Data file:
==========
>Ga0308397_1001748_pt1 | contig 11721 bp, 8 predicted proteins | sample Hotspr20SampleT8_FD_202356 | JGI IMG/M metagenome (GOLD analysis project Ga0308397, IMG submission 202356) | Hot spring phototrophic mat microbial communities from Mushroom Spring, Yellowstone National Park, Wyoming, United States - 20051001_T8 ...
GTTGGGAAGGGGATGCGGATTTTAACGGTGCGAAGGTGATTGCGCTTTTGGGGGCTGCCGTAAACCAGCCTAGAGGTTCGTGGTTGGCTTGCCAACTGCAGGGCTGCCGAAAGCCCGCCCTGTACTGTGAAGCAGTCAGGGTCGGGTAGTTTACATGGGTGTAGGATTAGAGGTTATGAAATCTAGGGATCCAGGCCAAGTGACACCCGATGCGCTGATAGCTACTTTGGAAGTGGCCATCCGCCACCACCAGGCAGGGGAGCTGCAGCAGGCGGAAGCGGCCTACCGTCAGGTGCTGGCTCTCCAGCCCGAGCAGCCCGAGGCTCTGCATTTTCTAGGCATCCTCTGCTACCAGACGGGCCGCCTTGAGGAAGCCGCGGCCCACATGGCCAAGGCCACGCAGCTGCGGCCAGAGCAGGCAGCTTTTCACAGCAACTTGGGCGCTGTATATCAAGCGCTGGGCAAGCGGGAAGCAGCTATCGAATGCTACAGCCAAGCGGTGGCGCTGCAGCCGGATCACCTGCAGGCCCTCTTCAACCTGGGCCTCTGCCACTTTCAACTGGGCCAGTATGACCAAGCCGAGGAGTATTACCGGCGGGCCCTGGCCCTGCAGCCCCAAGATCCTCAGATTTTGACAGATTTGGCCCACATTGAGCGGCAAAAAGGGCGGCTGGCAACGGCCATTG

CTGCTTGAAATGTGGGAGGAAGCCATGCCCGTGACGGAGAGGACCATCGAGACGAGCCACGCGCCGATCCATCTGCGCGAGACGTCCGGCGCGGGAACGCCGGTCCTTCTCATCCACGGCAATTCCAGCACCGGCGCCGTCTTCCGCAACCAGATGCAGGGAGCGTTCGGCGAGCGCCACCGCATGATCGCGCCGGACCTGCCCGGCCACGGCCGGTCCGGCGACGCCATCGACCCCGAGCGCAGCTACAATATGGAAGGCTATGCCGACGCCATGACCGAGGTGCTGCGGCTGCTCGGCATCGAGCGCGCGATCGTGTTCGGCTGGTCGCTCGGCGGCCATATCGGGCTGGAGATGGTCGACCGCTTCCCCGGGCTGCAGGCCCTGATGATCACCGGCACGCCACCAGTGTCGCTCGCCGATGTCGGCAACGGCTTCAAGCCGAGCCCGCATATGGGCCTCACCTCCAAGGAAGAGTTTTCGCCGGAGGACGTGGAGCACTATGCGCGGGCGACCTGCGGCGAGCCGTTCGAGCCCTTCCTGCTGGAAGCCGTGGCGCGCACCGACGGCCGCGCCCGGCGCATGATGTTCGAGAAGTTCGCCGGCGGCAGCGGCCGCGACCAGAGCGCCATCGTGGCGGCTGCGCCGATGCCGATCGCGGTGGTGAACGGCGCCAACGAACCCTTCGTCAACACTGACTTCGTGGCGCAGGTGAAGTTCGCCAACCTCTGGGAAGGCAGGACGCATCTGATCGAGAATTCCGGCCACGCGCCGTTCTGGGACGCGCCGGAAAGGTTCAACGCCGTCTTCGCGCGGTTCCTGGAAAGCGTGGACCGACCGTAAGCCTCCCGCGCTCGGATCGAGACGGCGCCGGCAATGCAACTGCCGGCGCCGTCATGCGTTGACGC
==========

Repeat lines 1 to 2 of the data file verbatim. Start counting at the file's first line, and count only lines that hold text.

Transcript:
>Ga0308397_1001748_pt1 | contig 11721 bp, 8 predicted proteins | sample Hotspr20SampleT8_FD_202356 | JGI IMG/M metagenome (GOLD analysis project Ga0308397, IMG submission 202356) | Hot spring phototrophic mat microbial communities from Mushroom Spring, Yellowstone National Park, Wyoming, United States - 20051001_T8 ...
GTTGGGAAGGGGATGCGGATTTTAACGGTGCGAAGGTGATTGCGCTTTTGGGGGCTGCCGTAAACCAGCCTAGAGGTTCGTGGTTGGCTTGCCAACTGCAGGGCTGCCGAAAGCCCGCCCTGTACTGTGAAGCAGTCAGGGTCGGGTAGTTTACATGGGTGTAGGATTAGAGGTTATGAAATCTAGGGATCCAGGCCAAGTGACACCCGATGCGCTGATAGCTACTTTGGAAGTGGCCATCCGCCACCACCAGGCAGGGGAGCTGCAGCAGGCGGAAGCGGCCTACCGTCAGGTGCTGGCTCTCCAGCCCGAGCAGCCCGAGGCTCTGCATTTTCTAGGCATCCTCTGCTACCAGACGGGCCGCCTTGAGGAAGCCGCGGCCCACATGGCCAAGGCCACGCAGCTGCGGCCAGAGCAGGCAGCTTTTCACAGCAACTTGGGCGCTGTATATCAAGCGCTGGGCAAGCGGGAAGCAGCTATCGAATGCTACAGCCAAGCGGTGGCGCTGCAGCCGGATCACCTGCAGGCCCTCTTCAACCTGGGCCTCTGCCACTTTCAACTGGGCCAGTATGACCAAGCCGAGGAGTATTACCGGCGGGCCCTGGCCCTGCAGCCCCAAGATCCTCAGATTTTGACAGATTTGGCCCACATTGAGCGGCAAAAAGGGCGGCTGGCAACGGCCATTG